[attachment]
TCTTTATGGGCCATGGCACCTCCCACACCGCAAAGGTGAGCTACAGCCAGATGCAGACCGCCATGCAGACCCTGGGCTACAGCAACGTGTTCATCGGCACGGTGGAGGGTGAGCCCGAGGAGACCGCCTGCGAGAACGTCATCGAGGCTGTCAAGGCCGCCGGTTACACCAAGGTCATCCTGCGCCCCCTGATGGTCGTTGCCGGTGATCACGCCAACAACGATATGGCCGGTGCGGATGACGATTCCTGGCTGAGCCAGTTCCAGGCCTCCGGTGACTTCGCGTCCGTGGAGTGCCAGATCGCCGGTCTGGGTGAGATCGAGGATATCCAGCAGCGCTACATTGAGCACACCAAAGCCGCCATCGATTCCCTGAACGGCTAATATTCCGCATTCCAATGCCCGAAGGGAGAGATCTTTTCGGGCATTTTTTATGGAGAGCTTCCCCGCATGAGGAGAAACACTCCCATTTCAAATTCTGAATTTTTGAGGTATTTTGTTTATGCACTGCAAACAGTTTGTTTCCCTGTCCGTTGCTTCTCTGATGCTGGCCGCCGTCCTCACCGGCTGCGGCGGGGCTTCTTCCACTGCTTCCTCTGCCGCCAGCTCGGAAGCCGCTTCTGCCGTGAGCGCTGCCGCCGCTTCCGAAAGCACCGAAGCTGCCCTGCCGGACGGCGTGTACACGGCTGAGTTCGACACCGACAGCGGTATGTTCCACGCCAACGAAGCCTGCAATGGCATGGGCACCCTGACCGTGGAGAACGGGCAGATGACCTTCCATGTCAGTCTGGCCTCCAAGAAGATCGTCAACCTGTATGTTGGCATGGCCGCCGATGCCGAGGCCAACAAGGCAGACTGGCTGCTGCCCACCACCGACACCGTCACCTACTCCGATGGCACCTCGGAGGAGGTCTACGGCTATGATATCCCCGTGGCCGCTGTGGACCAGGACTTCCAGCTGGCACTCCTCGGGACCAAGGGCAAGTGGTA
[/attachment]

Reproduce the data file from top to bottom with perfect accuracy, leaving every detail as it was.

TCTTTATGGGCCATGGCACCTCCCACACCGCAAAGGTGAGCTACAGCCAGATGCAGACCGCCATGCAGACCCTGGGCTACAGCAACGTGTTCATCGGCACGGTGGAGGGTGAGCCCGAGGAGACCGCCTGCGAGAACGTCATCGAGGCTGTCAAGGCCGCCGGTTACACCAAGGTCATCCTGCGCCCCCTGATGGTCGTTGCCGGTGATCACGCCAACAACGATATGGCCGGTGCGGATGACGATTCCTGGCTGAGCCAGTTCCAGGCCTCCGGTGACTTCGCGTCCGTGGAGTGCCAGATCGCCGGTCTGGGTGAGATCGAGGATATCCAGCAGCGCTACATTGAGCACACCAAAGCCGCCATCGATTCCCTGAACGGCTAATATTCCGCATTCCAATGCCCGAAGGGAGAGATCTTTTCGGGCATTTTTTATGGAGAGCTTCCCCGCATGAGGAGAAACACTCCCATTTCAAATTCTGAATTTTTGAGGTATTTTGTTTATGCACTGCAAACAGTTTGTTTCCCTGTCCGTTGCTTCTCTGATGCTGGCCGCCGTCCTCACCGGCTGCGGCGGGGCTTCTTCCACTGCTTCCTCTGCCGCCAGCTCGGAAGCCGCTTCTGCCGTGAGCGCTGCCGCCGCTTCCGAAAGCACCGAAGCTGCCCTGCCGGACGGCGTGTACACGGCTGAGTTCGACACCGACAGCGGTATGTTCCACGCCAACGAAGCCTGCAATGGCATGGGCACCCTGACCGTGGAGAACGGGCAGATGACCTTCCATGTCAGTCTGGCCTCCAAGAAGATCGTCAACCTGTATGTTGGCATGGCCGCCGATGCCGAGGCCAACAAGGCAGACTGGCTGCTGCCCACCACCGACACCGTCACCTACTCCGATGGCACCTCGGAGGAGGTCTACGGCTATGATATCCCCGTGGCCGCTGTGGACCAGGACTTCCAGCTGGCACTCCTCGGGACCAAGGGCAAGTGGTA